False Mammogram Results Are More Common Than You Think

No one enjoys having their breasts kneaded and squeezed and flattened like fresh dough at a bakery, but hey, the pain of a mammogram is worth it to know you're cancer-free, right? Except of course, when a lump DOES show up and you're treated for breast cancer when you don't really have it.

Advertisement

An unsettling new study published in the New England Journal of Medicine suggests that we may be relying on mammogram results way too much. And because of that, more than half of all newly diagnosed breast cancers in the US could be wrong.

Meaning, lots of women are subjected to needless anxiety and treatment they don't really need -- not to mention pricey medical bills.

Now is an excellent time to ask, WTF? Are mammograms now hurting us rather than helping?

But calm down and don't cancel your appointment just yet. Because like so much in life, the answer isn't just "yes" or "no" -- as with many things in the realm of science and health care, it's complicated.

"I agree that we've overstated the value of screening mammography to some degree,"” says Dennis Holmes, MD, a breast cancer surgeon and researcher and interim director of the Margie Petersen Breast Center at John Wayne Cancer Institute at Providence Saint John's Health Center in Santa Monica, California. "This is partly due to the fact that chemotherapy is now more effective at improving the survival of women with larger breast cancers, which reduces the harm of delayed detection."

Still, not all breast cancers are the same. Some subtypes are more aggressive and more likely to spread, but it's impossible to tell which subtype you have until you've been diagnosed and biopsied. 

"Skipping mammograms increases the chance that detection of these tumors will be delayed, which raises that chance they you'll need aggressive treatments," explains Dr. Holmes.

More from CafeMom: 10 Breast Cancer Survivors' Mastectomy Tattoos That Are Stunning & Inspiring (PHOTOS)

Although this study may set off alarm bells in our heads, "it's unlikely to change general screening recommendations," Dr. Holmes tells us. But, it SHOULD prompt a discussion between you and your doctor: a discussion about when to screen, and how to deal if something abnormal does shows up.

"Every woman should perform a breast cancer risk assessment and adopt a screening plan that reflects her personal lifetime risk," Dr. Holmes advises.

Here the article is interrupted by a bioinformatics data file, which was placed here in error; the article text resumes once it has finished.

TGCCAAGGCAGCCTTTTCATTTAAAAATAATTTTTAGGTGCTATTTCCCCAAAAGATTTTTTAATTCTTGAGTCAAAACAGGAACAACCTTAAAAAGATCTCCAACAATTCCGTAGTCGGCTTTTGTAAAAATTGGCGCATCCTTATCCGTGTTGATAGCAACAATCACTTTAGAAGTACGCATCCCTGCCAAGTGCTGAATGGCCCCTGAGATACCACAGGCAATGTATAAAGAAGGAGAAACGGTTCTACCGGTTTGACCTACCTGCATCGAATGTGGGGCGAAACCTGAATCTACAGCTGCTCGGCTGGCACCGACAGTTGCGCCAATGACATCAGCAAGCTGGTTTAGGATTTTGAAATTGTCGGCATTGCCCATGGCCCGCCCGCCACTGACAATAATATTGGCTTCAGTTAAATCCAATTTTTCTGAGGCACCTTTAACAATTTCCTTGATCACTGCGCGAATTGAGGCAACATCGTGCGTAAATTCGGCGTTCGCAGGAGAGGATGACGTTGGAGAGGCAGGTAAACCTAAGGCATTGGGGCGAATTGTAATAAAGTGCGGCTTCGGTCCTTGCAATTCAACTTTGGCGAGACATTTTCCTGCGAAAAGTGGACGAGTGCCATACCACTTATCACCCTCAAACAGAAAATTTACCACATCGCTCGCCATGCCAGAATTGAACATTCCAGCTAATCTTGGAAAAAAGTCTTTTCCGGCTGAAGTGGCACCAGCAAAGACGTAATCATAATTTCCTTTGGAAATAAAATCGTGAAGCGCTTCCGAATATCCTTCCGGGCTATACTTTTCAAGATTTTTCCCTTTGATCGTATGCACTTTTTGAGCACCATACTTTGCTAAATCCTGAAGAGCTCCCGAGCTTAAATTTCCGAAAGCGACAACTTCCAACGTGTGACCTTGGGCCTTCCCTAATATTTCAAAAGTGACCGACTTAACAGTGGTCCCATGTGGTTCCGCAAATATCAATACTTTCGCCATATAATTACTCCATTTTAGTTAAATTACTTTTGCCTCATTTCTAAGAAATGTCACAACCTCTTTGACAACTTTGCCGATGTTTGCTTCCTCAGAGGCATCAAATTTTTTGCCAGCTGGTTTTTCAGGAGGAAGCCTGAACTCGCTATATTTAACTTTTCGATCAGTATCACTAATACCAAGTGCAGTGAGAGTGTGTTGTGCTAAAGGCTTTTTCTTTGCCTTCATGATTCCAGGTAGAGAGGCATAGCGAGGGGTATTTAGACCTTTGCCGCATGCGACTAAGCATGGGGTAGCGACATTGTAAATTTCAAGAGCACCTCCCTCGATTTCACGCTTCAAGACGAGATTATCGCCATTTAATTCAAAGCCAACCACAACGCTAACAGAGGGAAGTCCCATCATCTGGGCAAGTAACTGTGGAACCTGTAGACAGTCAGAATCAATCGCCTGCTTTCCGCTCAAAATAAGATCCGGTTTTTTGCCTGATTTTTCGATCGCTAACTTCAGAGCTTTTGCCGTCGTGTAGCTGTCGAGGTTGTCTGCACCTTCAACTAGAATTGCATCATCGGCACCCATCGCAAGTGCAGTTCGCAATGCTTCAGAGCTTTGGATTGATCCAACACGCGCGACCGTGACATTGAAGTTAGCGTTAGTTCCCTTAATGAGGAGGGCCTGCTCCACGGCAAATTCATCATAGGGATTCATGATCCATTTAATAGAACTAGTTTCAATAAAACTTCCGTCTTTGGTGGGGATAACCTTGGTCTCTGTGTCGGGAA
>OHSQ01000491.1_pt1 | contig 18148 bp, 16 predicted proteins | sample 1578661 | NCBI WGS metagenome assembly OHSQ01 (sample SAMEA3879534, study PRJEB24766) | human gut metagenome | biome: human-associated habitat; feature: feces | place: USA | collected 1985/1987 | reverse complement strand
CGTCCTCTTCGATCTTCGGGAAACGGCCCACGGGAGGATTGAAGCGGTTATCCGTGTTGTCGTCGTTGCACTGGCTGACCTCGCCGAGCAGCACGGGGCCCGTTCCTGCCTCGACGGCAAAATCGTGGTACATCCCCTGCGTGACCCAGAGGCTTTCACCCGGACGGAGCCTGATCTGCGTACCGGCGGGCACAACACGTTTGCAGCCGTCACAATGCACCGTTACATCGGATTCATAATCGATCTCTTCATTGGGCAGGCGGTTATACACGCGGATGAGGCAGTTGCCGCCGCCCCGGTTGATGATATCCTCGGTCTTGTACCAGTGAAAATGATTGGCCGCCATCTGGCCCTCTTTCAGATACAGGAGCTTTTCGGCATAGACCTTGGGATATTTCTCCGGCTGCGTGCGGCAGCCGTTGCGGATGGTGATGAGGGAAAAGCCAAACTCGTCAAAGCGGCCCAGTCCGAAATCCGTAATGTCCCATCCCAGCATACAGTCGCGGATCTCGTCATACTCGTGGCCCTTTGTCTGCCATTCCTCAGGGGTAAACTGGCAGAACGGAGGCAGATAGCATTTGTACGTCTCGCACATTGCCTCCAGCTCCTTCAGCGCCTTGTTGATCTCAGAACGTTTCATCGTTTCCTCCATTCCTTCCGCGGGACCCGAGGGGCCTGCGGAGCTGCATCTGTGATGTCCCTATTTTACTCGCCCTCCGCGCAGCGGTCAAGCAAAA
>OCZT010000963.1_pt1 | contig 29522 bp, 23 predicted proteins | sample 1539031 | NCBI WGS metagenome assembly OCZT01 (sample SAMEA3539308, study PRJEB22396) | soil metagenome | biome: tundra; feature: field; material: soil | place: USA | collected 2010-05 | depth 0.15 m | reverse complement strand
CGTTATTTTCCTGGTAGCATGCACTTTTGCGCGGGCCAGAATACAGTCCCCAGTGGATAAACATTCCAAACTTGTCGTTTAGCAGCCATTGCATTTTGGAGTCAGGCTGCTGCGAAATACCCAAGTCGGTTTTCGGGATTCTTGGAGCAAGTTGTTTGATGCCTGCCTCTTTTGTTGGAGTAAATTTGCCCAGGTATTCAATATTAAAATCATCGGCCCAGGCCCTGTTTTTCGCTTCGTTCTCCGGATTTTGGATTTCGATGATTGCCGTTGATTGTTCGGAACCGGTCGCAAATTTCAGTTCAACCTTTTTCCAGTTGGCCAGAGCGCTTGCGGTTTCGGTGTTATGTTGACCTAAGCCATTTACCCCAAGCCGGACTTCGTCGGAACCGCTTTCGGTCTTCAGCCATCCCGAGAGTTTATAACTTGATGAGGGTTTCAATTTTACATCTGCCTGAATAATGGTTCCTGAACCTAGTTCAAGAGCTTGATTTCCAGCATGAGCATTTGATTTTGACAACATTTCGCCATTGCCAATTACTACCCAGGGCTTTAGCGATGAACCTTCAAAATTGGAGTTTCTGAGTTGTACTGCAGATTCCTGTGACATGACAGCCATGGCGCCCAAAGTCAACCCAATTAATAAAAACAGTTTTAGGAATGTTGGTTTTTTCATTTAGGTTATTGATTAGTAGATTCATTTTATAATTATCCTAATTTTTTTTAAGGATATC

What you can do

If you're at average risk of breast cancer, your ob-gyn will probably suggest you start having an annual mammogram at age 40. If you're at low risk, lucky you: You may get to start mammograms later in life or less often.

And high risk women may need to begin screening before age 40, possibly with a breast MRI that provides more detailed images. 

"Only by knowing her personal lifetime risk of breast cancer can a woman and her physician make an informed decision about screening," says Dr. Holmes. "Genetic counseling and testing should also be considered if your personal or family history suggest the presence of a hereditary breast cancer gene mutation."

But let's say you do go for a mammogram. And the findings ARE wonky. Is there anything you can do to protect yourself from unnecessary treatment?

More from CafeMom: 10 Scientific Facts About Mammograms Every Woman Should Know

Seek a second opinion at a nationally accredited breast center or cancer center, advises Richard Reitherman, MD, PhD, medical director of breast imaging at MemorialCare Breast Center at Orange Coast Memorial Medical Center in Fountain Valley, California.

"Women should have the information to make an informed decision that makes sense to them," explains Dr. Reitherman. "There are many variables which lead two people to make different decisions based on what they value in their personal lives.

"We should let them decide what they want to know about their own bodies. The job of each of us in health care is to stop trying to dumb it down."

Meanwhile, instead of worrying excessively about breast cancer, "continue breast cancer screening and channel your anxiety into activities that have been shown to reduce risk," says Dr. Holmes.

You've heard it before but it bears repeating. Exercise on a regular basis. (Ideally, 30 minutes, five days a week, but do what you can.) Eat your fruits and veggies. (Five a day!) And keep trying to drop that extra weight you've been carrying around.

It's not just your breasts you're protecting after all, but your life.

 

Image via Voyagerix/Shutterstock

Read More >